“Reassessing the resistance: Ma Zhanshan in Heilongjiang, 1931-2.” Papers on Chinese History 5 (Spring 1996), pp. 99-119.
Chapters in edited volumes
“Mao Zedong,” in Ramachandra Guha, ed., Anticipations of the Asian Century (Cambridge, MA: Harvard University Press). (forthcoming)
“War and Memory since 1945,” in Roger Chickering, Denis Showalter, and Hans van de Ven, ed., Cambridge History of Warfare (Cambridge: Cambridge University Press) (forthcoming).
“China and the Cold War,” in Richard Immerman and Petra Goedde, ed., Oxford Handbook of the Cold War (New York: Oxford University Press, 2013).
“Nationalism in East Asia, 1839-1945,” in John Breuilly, ed., Oxford Handbook of the History of Nationalism (Oxford: Oxford University Press, 2013).
“Communism, Confucianism, and charisma: the political in modern China,” in Michael Freeden and Andrew Vincent, ed., Comparative Political Thought: Theorizing Practices (Abingdon: Routledge, 2013).
“Aesthetics, Modernity, and Trauma: Public Art and the Memory of War in Contemporary China,” in Vishakha Desai, ed., Asian Art History in the Twenty-First Century (Williamstown, MA: Sterling and Francine Clark Art Institute, 2008).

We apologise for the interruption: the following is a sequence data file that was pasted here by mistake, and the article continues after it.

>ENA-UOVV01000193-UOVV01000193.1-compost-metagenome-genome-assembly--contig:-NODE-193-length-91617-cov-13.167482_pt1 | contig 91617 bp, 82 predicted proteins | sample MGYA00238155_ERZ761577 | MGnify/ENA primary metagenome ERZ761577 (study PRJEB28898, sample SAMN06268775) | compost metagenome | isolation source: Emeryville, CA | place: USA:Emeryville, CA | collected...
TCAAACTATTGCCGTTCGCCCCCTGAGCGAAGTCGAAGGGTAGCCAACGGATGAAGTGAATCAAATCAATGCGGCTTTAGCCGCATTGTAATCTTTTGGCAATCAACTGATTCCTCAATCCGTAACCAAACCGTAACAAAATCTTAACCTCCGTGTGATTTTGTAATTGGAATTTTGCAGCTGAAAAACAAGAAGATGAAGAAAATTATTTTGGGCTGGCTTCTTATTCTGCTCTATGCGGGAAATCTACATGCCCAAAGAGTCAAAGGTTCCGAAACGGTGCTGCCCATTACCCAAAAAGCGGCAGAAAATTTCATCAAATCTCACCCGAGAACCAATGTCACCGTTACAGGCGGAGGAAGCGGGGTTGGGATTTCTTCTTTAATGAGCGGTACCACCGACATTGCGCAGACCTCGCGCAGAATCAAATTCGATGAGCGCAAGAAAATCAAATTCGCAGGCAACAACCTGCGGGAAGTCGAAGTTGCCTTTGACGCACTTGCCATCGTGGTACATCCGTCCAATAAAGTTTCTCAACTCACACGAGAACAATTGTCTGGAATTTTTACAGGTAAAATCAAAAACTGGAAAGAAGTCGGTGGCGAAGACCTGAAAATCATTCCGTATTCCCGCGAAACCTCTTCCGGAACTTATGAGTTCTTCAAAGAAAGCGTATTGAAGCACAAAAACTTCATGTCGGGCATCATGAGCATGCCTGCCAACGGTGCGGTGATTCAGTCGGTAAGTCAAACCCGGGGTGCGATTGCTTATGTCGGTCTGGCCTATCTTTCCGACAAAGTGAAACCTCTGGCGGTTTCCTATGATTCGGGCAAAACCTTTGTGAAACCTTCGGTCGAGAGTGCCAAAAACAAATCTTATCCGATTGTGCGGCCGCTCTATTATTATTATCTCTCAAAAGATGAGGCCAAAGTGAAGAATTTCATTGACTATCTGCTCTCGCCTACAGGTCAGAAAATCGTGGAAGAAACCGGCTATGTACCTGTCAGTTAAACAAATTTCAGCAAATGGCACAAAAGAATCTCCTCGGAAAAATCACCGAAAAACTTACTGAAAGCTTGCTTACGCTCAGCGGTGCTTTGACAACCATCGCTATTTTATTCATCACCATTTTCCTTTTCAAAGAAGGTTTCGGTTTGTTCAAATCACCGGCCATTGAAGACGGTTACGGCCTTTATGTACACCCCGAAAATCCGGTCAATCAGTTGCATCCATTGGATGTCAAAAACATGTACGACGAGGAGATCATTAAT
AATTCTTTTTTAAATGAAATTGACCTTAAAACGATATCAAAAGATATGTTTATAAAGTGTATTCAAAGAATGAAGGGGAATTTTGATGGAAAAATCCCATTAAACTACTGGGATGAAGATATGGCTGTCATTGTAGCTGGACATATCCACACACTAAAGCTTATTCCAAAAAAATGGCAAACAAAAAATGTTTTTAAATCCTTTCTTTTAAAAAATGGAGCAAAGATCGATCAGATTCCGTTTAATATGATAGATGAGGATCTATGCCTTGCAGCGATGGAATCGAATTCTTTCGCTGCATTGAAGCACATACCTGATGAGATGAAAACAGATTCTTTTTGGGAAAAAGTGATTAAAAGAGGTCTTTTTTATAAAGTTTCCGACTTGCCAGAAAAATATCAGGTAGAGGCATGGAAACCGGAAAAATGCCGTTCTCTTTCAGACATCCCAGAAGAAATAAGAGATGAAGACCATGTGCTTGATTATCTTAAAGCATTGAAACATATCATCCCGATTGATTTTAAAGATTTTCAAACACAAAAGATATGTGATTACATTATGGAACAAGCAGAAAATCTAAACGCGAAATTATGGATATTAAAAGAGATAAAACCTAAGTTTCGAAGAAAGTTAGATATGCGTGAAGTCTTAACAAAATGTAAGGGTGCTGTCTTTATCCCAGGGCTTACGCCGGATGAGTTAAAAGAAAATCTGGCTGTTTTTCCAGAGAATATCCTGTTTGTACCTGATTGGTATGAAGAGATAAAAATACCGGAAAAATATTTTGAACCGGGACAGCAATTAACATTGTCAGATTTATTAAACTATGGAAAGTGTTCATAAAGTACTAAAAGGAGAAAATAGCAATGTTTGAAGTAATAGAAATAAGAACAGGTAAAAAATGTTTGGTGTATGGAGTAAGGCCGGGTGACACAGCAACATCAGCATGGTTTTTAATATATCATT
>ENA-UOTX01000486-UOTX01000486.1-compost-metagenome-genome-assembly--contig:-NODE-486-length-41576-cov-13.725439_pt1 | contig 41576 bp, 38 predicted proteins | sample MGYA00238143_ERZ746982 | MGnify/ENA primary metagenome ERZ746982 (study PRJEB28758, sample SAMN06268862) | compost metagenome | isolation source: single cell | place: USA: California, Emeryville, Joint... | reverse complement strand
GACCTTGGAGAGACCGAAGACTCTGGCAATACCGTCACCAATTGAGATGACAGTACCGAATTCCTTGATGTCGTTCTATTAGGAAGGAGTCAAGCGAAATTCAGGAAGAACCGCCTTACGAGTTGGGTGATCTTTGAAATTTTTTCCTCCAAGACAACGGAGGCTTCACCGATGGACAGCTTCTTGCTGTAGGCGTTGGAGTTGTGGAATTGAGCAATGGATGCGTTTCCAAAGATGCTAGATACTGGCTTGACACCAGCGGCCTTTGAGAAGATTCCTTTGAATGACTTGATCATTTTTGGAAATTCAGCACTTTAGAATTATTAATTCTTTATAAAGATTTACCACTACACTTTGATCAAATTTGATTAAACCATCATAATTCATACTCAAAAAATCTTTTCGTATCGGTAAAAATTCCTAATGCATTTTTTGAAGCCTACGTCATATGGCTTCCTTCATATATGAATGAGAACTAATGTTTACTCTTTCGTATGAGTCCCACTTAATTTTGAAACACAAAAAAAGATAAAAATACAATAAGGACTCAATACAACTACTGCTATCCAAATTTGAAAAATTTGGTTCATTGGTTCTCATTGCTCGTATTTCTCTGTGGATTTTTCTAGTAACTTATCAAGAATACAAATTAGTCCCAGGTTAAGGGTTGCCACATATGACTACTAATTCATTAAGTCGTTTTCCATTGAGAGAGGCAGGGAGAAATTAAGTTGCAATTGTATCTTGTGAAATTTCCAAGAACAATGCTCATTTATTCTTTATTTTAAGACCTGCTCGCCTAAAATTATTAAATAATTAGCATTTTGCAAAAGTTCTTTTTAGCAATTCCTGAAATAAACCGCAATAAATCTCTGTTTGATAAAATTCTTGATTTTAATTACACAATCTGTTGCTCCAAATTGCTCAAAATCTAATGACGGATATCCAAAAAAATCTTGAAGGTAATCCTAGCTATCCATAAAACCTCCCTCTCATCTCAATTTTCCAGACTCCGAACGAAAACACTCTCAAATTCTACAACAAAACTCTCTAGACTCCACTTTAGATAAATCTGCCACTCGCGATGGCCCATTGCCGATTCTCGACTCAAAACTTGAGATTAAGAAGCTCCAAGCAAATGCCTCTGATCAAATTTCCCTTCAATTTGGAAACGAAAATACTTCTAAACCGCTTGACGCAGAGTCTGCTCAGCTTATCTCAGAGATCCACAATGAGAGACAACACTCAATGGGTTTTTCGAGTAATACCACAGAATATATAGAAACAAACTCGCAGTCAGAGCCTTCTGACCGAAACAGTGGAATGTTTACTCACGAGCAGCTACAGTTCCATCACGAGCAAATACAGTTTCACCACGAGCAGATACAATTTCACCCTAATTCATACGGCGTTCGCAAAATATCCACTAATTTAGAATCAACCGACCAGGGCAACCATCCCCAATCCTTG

“Maps, minds and visions: Chiang Kaishek, Mao Zedong and China’s place in the world,” in ‘Mental Maps’ of the Era of Two World Wars (Basingstoke: Palgrave, 2008)
“Hegemony and liberation: Mao Zedong and Zou Taofen in early twentieth-century China,” in John Chalcraft and Yaseen Noorani, ed., Counterhegemony in the Colony and Postcolony (Basingstoke: Palgrave, 2007, forthcoming)
“Life as they knew it: Du Zhongyuan’s editorial strategies for the Xinsheng weekly, 1934-35,” in Daria Berg, ed., Reading China: Fiction, History and the Dynamics of Discourse (Leiden: E. J. Brill, 2006).
“Cold War culture” (with Patrick Major), in Saki Dockrill and Geraint Davies, ed., Palgrave Approaches to Cold War History(Basingstoke: Palgrave, 2006).
“Educating citizens through war museums in modern China,” in Veronique Benei, ed., Manufacturing Citizenship: Education and Nationalism in Europe, South Asia, and China (London: Routledge, 2005)
“Manchuria in Mind: press, propaganda, and Northeast China in the age of empire,1930-37,” in Mariko Asano Tamanoi, ed., Crossed Histories: Manchuria in the Age of Empire (Honolulu: University of Hawaii Press and the Association for Asian Studies, 2005)
“An uneasy engagement: Chinese ideas of global order and justice in historical perspective,” in Rosemary Foot, John Lewis Gaddis, and Andrew Hurrell, ed., Order and Justice in International Relations(Oxford: Oxford University Press, 2003)
“Evil empire?: Competing constructions of Japanese imperialism in Manchuria, 1928-1937,” in Li Narangoa and Robert Cribb, ed., Imperial Japan and National Identities in Asia, 1895-1945 (London: RoutledgeCurzon, 2003)